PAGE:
Producer Ted Leonsis‘ “Nanking” (directed by Bill Guttentag and Dan Sturman) tells the story of the Japanese invasion of Nanking, China, in the early days of World War II. As part of a campaign to conquer all of China, the Japanese subjected Nanking, which was then China’s capital, to months of aerial bombardment, and when the city fell, the Japanese army unleashed murder and rape on a horrifying scale. In the midst of the rampage, a small group of Westerners banded together to establish a Safety Zone where over 200,000 Chinese found refuge. Unarmed, these missionaries, university professors, doctors and businessmen, including a Nazi named John Rabe, bore witness to the events, while risking their own lives to protect civilians from slaughter. Leonsis is Chairman of Revolution Money as well as Vice Chairman Emeritus at AOL. In this interview he reveals what drove him to undertake the project as well as learning the filmmaking process by doing… ThinkFilm opens the film in limited release Wednesday December 12.
What attracted you to filmmaking?
I believe in the power of film to catalyze social action. Shining a light on tough subjects–activating discussion; generating charitable donations; accelerating volunteerism– and helping to right a wrong is what attracted me to filmmaking and to “Filmanthropy.”
How did you get involved with “Nanking” and what inspired you?
I came to this film through a very inspirational manner–I read an obituary of an author–Iris Chang who had taken her own life. The obit and her photo haunted me. I then researched her life and found that she had written a book called the Rape of Nanking. I bought the book, and within it, there were a few pages about a “Safety Zone” that provided life saving services for 250,000 people and was managed by Westerners.
I knew nothing of this story and wanted to shed a light on the history of war and occupation and its effects on innocent civilians while also showing that ordinary people can rise up and do heroic actions to save lives.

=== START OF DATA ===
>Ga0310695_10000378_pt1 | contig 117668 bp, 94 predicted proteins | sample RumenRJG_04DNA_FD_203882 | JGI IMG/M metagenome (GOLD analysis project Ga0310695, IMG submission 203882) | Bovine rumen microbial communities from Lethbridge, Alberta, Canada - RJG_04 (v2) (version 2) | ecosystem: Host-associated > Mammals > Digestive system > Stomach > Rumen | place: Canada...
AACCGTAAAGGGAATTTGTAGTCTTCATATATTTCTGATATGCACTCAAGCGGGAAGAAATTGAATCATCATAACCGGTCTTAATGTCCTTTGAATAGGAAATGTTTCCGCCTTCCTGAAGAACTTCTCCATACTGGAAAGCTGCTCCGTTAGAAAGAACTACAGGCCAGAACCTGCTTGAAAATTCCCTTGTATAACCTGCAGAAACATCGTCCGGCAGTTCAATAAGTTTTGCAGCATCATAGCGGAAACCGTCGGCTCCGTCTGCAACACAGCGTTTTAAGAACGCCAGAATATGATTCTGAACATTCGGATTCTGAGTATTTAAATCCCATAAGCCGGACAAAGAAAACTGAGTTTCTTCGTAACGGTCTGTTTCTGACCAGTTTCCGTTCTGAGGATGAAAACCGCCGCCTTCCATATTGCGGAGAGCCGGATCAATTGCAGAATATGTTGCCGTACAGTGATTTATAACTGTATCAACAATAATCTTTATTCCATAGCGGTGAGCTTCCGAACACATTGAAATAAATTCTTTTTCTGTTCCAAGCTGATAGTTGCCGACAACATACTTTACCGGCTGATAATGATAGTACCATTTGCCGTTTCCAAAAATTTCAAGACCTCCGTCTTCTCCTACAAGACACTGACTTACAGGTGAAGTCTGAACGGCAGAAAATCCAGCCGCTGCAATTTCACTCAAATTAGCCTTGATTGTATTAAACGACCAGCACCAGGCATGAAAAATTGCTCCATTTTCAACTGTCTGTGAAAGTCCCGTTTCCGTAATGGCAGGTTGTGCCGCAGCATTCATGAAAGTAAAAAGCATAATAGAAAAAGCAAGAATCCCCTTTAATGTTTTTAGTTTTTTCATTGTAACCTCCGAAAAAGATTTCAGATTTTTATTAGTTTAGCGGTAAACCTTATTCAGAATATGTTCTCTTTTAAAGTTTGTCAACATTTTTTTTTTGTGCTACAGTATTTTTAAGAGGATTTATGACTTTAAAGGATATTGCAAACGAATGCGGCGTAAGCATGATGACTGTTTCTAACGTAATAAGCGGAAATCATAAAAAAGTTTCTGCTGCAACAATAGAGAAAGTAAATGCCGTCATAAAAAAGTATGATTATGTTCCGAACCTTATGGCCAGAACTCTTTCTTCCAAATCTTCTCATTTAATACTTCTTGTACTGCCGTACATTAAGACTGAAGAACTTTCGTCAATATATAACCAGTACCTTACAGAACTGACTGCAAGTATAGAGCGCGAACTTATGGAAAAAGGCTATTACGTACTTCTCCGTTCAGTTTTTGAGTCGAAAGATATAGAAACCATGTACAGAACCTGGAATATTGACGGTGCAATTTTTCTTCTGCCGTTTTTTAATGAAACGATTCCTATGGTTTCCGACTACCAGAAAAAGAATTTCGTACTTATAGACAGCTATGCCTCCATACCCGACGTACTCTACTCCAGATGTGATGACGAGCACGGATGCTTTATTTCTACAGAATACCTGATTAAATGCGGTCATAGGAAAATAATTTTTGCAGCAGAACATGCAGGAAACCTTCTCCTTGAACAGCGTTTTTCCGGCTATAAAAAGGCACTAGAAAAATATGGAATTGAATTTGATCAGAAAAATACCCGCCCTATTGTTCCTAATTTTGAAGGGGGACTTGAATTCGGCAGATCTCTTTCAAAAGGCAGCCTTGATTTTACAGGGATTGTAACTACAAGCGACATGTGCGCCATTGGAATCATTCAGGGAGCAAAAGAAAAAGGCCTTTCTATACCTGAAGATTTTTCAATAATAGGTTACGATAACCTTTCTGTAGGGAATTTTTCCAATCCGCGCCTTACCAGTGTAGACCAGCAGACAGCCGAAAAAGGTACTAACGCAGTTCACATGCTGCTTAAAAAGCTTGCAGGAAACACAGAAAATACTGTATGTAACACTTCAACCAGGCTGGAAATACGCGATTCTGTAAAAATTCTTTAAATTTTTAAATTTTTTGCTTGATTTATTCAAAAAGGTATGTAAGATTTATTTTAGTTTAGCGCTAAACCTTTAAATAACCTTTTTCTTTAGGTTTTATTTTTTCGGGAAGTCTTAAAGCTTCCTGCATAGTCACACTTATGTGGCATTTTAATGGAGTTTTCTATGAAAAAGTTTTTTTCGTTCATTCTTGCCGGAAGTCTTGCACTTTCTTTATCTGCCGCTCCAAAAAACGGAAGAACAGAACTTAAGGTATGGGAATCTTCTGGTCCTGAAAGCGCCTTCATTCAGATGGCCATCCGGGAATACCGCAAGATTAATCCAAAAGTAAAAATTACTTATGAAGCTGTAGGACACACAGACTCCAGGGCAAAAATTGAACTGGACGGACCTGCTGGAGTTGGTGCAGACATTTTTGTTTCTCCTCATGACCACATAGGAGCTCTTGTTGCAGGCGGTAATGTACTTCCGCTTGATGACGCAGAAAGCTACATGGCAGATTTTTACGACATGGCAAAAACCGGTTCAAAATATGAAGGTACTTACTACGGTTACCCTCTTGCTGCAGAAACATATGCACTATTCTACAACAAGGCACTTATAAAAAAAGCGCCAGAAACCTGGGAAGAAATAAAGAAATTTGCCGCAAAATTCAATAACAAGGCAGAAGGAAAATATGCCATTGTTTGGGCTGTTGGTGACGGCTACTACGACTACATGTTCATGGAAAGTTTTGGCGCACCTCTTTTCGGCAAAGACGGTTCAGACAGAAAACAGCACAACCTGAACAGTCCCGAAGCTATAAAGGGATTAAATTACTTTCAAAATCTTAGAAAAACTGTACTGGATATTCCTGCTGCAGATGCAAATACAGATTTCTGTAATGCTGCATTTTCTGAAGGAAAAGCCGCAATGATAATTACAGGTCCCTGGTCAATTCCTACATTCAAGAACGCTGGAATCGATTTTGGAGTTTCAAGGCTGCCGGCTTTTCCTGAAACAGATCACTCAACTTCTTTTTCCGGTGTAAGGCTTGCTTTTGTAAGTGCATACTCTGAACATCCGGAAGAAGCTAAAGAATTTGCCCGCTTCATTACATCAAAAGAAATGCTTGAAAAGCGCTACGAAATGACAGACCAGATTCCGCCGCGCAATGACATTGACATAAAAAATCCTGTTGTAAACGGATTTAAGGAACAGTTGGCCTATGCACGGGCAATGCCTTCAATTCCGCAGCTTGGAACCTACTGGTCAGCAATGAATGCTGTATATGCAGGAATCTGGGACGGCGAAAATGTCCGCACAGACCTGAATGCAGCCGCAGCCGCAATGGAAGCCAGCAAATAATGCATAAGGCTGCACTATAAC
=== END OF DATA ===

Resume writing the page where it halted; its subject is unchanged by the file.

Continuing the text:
This is an anti war film, This is an inspirational film about ordinary people doing extraordinary things to save lives for moral justice and their stories deserved to be told.
Elaborate on your approach to undertaking the project, and how did you finance the film?
I conceived of the story–put together the team–led by co-director Bill Guttentag and paid and financed for all aspects of the film and its production personally. It was a true labor of love. I worked on every part of the film, which was my first foray into filmmaking–from going on location in China and interviewing survivors to working on budgeting and all legal matters. [I also] recruited actors [and] negotiated the deals with ThinkFilm, Fortissimo, CCTV, the Chinese Minister of Culture, CAA, and HBO.
I went personally to more than 20 film festivals and have led the marketing and distribution and new media work related to the film. I even spent significant time in the editing bay. It was total immersion for me, and I have learned a great deal about filmmaking and the industry. [I also] believe I can now add some value as my knowledge of the new media industry will now allow me to create a new and better way to distribute documentary films via the Internet.
How do you define “independent film?”
Independent film to me is all about tackling and exploring subjects that are meaningful and that are deeply personal and controversial. The film should help create a platform of communications and the content should be digitized and made available through traditional means such as theatres, cable television, network television and DVD, but perhaps more importantly–it should be made available via widgets on the Internet, It should be syndicated via blogs and Facebook and My Space, and it should all tie into a way to allow viewers to interact with one another and to donate their time and money to help a cause.
What is your next project?
I have just completed my second Filmanthropy project– a film called “Kicking It”–it deals with the subject of global homelessness– and how teamwork and sports can transform and reclaim lost lives.
What are some of your interests outside of film?
I have many interests outside of film making. I own professional sports teams– The Washington Capitals, the Washington Mystics and part owner of the Washington Wizards. I am an investor in web 2.0 companies and now serve as Chairman of Revolution Money. And I continue as Vice Chairman Emeritus of AOL.
What are some of your all-time favorite docs?
My favorite documentaries of all time include “Capturing the Friedmans,” “When They were Kings,” “War Dance,” “Riding Giants,” “Supersize Me” and “Hoop Dreams.” In fact, I have become very involved as a mentor and a donor to a charity inspired by the film here in DC called Hoop Dreams.